Sandeep Kumar Mishra speaks to LA Tribune about getting into poetry and his recently realised Amazon Bestseller poetry collection “One Heart-Many Breaks
Do you come from a literary background?
Yes. My father and sister are published writers. I used to play and read poems in my father’s library without understanding any meaning though. My father is classicist and teacher. What we had in common though was music and books. Reading was everything. My dad used to read aloud to us. I used to ask so many questions about great writers and listen to stories.
Did you write as a child?
Yes, all the time. Poems sometimes – my mother once told me she had a poem from when I was six but I and stories all the time. It wasn’t particularly encouraged by my parents, it just seemed a natural thing to do.
What is your favourite childhood book?
We have Anne of Green Gables, Winnie the Pooh, Snoopy, the “Encyclopedia Brown” series of mystery books. The books were so unique to me because they gave the reader (unlike the “Boxcar Children” series) a chance to actually solve the case for themselves. Of course, I rarely solved any, but I just enjoyed the mystery, suspense, and complexity that went into those stories.
All the Disney characters, Grimm’s Fairy Tales and Aesop’s Fables, David Copperfield, Tom Sawyer, The Three Musketeers, Peter Pan, Robin Hood and all Jane Austen novels have made a permanent impression. I also read Indian authors like R.K. Narayan (Malgudi Days and many more), Ruskin Bond, ‘The Jungle Book’ by Rudyard Kipling; and also the Indian comics, Tinkle and Amar Chitra Katha (tales of Indian history and mythology in the graphic form).
When you started writing poetry?
It started and stopped at first. I studied Hindi and English literature at school and at university and loved the poets I studied : Kalidas,Kabir, Mira Bai, Magh,G M Hopkins, Yeats, Keats, Tennyson, Shakespeare. I found they were in me in some way. Now and then I would write a poem but never sent it anywhere. I didn’t know writers, I didn’t have a model for publishing anything; though I had a few poems published in the school magazine. It was only when I was a graduate student that I started writing poems more seriously.
How do your poems develop?
Usually when a line that comes up when I am thinking of something,as my life has been,I have so much too think and I have to write them down. Then, when I’m at a table and have time, a draft comes pretty rapidly. Then I re-work and re-work. This stage might take several days. I wouldn’t usually show it to anyone till it’s fixed and settled.
What are common traps for aspiring writers?
The most common traps for aspiring authors are two things:
EVERYONE WILL LOVE MY BOOK.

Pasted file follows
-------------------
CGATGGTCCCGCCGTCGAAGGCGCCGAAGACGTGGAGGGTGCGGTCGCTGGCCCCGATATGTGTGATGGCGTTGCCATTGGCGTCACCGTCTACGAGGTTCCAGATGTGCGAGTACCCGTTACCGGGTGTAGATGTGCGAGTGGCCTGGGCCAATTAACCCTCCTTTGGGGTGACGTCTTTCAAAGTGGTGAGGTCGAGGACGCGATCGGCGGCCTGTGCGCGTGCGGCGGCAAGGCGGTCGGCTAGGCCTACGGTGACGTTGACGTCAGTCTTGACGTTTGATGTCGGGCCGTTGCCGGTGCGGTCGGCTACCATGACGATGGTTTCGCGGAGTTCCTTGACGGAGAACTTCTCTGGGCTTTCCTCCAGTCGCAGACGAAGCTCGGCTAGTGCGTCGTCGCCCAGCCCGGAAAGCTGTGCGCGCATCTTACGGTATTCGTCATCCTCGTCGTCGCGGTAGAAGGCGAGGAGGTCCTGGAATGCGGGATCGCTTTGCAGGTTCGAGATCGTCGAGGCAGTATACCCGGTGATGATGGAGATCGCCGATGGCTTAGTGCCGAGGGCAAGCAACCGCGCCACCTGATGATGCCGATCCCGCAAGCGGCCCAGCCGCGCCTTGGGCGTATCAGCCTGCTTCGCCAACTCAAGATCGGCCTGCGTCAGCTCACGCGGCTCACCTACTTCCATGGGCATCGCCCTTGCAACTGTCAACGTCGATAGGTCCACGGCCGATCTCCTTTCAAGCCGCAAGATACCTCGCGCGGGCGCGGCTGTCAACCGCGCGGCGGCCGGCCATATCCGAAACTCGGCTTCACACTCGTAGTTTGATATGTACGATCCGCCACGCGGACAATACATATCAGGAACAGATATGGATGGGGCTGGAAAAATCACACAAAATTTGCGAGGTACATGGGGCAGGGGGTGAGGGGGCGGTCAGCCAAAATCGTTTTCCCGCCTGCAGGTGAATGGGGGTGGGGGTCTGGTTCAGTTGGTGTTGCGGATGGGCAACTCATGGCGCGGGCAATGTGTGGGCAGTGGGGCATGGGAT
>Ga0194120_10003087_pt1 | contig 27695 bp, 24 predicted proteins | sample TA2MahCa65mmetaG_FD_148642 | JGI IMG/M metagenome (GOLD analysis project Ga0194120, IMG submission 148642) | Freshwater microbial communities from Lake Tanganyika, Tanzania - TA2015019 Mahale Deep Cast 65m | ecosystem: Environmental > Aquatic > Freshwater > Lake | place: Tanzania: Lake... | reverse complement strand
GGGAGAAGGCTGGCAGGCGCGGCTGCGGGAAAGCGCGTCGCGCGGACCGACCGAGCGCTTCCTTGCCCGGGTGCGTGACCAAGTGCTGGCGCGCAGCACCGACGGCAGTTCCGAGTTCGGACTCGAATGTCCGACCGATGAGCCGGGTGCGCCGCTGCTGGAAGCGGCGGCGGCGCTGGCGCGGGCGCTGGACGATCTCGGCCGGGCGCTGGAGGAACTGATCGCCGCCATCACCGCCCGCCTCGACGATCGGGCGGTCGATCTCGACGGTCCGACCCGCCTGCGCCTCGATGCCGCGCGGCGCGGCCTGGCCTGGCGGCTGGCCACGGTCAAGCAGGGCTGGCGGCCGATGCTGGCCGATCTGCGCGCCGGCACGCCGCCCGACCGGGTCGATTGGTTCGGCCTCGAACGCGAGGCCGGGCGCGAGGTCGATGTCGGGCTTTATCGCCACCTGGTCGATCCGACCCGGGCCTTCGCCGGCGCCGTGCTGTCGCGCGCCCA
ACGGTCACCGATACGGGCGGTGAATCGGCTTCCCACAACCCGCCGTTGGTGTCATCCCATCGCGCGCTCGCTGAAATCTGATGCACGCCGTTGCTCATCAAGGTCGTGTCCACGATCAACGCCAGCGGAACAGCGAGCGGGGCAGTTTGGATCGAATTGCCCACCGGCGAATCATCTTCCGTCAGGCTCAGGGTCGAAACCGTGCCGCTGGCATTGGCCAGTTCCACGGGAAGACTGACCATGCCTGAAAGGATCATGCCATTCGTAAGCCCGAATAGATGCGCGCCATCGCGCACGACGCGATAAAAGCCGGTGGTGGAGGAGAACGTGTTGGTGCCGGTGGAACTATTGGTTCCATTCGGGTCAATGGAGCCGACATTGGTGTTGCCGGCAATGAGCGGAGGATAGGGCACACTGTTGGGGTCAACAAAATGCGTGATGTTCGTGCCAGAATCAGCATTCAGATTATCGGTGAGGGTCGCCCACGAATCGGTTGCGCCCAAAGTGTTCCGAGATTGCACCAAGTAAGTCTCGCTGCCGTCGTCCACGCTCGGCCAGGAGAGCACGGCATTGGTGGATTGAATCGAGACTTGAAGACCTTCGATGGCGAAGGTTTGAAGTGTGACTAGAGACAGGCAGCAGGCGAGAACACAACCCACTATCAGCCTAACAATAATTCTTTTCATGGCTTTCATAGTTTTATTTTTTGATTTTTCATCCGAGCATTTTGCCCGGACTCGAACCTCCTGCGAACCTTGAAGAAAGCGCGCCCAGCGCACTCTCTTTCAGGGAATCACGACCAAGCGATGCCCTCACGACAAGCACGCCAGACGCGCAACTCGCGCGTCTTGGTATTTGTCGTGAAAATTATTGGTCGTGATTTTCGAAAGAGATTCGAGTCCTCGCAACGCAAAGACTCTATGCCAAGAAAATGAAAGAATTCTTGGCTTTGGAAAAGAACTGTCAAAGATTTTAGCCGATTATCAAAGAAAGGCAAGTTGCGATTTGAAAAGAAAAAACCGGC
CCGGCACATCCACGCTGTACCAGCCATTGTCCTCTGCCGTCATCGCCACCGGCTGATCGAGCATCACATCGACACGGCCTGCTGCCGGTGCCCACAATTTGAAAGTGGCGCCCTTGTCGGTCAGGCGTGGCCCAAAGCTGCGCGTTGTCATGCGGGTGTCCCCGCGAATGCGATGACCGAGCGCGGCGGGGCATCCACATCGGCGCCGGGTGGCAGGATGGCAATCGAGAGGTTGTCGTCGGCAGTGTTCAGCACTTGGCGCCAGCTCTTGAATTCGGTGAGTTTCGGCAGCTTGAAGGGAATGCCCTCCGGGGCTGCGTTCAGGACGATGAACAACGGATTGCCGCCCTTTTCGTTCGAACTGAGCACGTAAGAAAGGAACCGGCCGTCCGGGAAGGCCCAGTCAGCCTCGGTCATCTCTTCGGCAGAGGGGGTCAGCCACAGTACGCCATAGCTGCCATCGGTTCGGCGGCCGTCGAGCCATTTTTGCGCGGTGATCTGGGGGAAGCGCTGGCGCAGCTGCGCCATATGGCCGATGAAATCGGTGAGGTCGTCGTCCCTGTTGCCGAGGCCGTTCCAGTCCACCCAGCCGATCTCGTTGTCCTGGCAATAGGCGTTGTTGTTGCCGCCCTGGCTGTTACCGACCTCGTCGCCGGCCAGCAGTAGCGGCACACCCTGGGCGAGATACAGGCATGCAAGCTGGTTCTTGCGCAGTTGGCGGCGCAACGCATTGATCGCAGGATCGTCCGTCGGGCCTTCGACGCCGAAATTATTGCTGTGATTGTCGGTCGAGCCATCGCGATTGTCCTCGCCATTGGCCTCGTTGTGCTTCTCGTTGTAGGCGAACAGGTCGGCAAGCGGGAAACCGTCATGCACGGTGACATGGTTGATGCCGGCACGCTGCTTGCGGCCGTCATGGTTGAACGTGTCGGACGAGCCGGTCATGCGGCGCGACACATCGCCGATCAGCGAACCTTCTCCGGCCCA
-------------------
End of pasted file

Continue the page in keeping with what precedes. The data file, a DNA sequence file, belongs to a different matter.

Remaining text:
It is a very unrealistic point of view. You love your book because you wrote it. Just because you love your work doesn’t mean everyone will love it. Not everyone reads the same thing.
I love writing poetry but I don’t enjoy reading them. I love non-fiction and memoirs mostly. You have to approach writing realistically and with some idea who you want to market your book to.
Age, gender, location, interests… etc., these are all things to consider when thinking of who your reader is going to be and who may love your book.
NO ONE WILL WANT MY BOOK, SO WHAT’S THE POINT.
Just like not everyone will love your book, not everyone is going to hate it either. You wrote a book or short story or poem that you needed to write. Something inside you said the world needs this. That same voice is the reason why there will be people who will love your writing.
Someone out there needs what you’ve written, and you may never meet them but they are there. The world is a big place and there will be those that will not like your work but there will be just as many who will love it. You can’t be afraid of those few for the possible many that will embrace your creation.
SO, IN CONCLUSION:
Always think of ways to engage your potential readers, (maybe start a blog), or become part of a writing guild in your community to learn and get to know other creators.
Get someone you trust to review your work and see if there are places where you can make your piece stronger. Also never be afraid of criticism; take it as a chance to grow.
Explore places where those that might enjoy your work may be hanging out either online or in the real world. Try sharing your talents in small ways to build your confidence and maybe your following.
Can you give any advice to someone writing poetry?
Read as much as you can, find out the poets you admire and read their poems closely, maybe learn them by heart. No one ever wrote a good poem who isn’t a passionate reader and lover of other people’s poems too. Go to poetry readings, join workshops, share your work with other people, then start sending it out to magazines. But research the magazine, to see if the kind of poetry it publishes is the sort you would want to write.
Do you hide any secrets in your books that only a few people will find?
No, But my personal circumstances find expression in my writing and tend to seek some solace from the reader. One Heart – Many Breaks is an autobiographical poetry collection that plunges into modern times, regrets, depression, and suicidal thoughts. Most of them are poetic reflections of personal emotions and situations the poet was laid in. The poems cover 20 years life events and are expression of clear, true and purged feelings and stark reality of my situation.